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Einstein

Relativity: The Special and General Theory
Albert Einstein: Relativity
Part I: The Special Theory of Relativity
Theorem of the Addition of Velocities.
The Experiment of Fizeau
Now in practice we can move clocks and measuring−rods only with velocities that are small
compared with the velocity of light; hence we shall hardly be able to compare the results of the
previous section directly with the reality. But, on the other hand, these results must strike you as
being very singular, and for that reason I shall now draw another conclusion from the theory, one
which can easily be derived from the foregoing considerations, and which has been most elegantly
confirmed by experiment.
In Section 6 we derived the theorem of the addition of velocities in one direction in the form which
also results from the hypotheses of classical mechanics− This theorem can also be deduced
readily horn the Galilei transformation (Section 11). In place of the man walking inside the carriage,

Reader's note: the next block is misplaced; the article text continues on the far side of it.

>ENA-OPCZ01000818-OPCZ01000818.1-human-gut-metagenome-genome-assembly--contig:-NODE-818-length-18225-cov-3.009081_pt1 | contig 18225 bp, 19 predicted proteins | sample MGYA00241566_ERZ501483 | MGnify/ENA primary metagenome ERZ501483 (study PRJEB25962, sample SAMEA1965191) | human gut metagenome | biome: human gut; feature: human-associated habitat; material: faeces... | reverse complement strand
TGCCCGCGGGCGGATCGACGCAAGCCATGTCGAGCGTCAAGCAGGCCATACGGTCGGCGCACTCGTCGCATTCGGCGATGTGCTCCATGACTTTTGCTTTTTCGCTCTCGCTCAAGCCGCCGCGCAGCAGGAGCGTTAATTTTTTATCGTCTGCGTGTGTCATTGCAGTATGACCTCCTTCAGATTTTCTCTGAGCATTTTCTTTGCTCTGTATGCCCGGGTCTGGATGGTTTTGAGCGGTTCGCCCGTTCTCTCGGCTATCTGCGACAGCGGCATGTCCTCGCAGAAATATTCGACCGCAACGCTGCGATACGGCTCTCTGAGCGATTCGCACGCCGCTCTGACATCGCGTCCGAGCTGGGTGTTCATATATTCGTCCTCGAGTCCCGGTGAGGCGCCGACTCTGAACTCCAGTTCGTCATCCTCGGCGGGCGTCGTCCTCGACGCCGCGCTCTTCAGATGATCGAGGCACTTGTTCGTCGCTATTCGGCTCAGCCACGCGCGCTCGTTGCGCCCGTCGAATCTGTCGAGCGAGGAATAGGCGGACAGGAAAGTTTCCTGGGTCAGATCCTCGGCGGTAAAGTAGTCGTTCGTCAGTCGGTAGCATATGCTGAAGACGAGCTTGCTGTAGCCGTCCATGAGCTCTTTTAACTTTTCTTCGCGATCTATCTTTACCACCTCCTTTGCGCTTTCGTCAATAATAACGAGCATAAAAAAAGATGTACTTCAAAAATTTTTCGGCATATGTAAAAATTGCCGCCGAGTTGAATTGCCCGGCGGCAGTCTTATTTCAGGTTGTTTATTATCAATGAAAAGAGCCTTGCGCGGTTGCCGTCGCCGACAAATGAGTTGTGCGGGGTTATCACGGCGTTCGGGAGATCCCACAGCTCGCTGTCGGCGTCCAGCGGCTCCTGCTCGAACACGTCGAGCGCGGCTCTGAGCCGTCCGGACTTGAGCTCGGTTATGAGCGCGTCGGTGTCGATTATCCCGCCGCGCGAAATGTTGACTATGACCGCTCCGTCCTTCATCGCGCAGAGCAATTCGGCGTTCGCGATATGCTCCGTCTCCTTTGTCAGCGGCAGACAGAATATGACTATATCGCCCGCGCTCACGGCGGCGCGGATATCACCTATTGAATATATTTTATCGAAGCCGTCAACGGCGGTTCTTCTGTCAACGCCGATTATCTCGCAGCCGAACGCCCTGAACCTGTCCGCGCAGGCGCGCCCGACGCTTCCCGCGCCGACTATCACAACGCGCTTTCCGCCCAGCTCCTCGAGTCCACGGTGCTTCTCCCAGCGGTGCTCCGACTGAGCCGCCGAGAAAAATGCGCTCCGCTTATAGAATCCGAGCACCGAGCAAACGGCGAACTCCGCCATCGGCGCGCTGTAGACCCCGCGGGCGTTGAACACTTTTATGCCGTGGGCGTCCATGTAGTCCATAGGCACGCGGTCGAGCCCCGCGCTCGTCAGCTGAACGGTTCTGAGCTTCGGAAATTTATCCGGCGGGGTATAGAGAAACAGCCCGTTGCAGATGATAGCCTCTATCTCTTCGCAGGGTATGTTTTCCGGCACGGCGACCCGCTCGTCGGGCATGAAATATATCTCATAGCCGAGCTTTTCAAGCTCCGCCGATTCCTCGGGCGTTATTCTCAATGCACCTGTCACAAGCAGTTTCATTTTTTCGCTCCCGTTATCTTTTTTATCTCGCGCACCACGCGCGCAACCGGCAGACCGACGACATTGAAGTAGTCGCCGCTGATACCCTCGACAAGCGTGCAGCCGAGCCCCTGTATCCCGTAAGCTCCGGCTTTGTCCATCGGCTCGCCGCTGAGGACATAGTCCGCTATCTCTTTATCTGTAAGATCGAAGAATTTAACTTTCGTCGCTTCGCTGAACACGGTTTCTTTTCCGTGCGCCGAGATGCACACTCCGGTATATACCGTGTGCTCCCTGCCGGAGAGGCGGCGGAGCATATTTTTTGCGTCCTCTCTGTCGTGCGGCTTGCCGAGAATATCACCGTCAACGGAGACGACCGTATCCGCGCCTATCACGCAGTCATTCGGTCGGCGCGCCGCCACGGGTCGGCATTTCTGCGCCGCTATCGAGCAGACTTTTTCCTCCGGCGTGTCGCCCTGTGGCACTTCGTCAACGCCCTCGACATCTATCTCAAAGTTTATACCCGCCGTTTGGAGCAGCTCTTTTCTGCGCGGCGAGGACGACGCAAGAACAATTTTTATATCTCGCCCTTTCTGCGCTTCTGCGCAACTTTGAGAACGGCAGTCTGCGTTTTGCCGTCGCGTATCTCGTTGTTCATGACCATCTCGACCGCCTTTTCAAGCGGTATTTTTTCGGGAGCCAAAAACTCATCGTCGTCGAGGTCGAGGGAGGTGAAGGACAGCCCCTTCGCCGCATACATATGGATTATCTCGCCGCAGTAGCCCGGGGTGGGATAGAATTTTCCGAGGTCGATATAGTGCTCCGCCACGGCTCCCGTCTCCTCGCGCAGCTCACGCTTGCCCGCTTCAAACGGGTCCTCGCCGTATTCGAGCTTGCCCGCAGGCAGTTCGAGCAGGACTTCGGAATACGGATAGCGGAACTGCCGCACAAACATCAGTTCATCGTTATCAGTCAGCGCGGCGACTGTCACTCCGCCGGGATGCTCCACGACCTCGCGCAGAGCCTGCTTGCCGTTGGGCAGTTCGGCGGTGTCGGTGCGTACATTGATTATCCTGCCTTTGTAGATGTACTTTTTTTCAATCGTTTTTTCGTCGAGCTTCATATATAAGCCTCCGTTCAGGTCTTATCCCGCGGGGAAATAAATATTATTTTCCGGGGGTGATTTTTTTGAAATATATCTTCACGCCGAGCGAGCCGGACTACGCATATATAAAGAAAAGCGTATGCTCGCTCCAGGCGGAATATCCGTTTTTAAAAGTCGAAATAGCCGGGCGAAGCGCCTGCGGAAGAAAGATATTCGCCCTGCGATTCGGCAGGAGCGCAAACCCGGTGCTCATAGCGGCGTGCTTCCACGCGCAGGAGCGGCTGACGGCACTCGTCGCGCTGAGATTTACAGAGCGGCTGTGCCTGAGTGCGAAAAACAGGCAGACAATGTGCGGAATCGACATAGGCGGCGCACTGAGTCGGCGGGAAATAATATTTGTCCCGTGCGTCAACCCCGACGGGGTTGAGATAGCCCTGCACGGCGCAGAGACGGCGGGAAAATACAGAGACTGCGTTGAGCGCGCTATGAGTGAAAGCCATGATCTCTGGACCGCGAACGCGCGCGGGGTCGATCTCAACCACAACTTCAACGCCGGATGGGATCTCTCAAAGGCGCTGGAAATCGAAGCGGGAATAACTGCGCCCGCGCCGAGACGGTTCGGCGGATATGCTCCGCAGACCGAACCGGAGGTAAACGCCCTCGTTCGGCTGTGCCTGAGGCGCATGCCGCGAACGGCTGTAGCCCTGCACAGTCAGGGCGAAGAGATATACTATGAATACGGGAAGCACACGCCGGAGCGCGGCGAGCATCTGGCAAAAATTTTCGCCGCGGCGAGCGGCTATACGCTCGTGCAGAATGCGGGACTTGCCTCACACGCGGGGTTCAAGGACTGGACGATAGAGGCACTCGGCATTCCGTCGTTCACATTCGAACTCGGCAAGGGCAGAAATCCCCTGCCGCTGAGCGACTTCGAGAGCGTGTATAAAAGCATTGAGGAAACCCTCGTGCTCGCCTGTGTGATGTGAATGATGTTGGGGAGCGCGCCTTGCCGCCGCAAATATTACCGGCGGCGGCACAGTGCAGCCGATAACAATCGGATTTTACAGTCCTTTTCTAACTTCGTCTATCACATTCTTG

we introduce a point moving relatively to the co−ordinate system K1 in accordance with the
equation
x1 = wt1
By means of the first and fourth equations of the Galilei transformation we can express x1 and t1 in
terms of x and t, and we then obtain
x = (v + w)t
This equation expresses nothing else than the law of motion of the point with reference to the
system K (of the man with reference to the embankment). We denote this velocity by the symbol W,
and we then obtain, as in Section 6,
W=v+w A)
But we can carry out this consideration just as well on the basis of the theory of relativity. In the
equation
x1 = wt1 B)
we must then express x1and t1 in terms of x and t, making use of the first and fourth equations of
the Lorentz transformation. Instead of the equation (A) we then obtain the equation
which corresponds to the theorem of addition for velocities in one direction according to the theory
of relativity. The question now arises as to which of these two theorems is the better in accord with
experience. On this point we axe enlightened by a most important experiment which the brilliant
physicist Fizeau performed more than half a century ago, and which has been repeated since then
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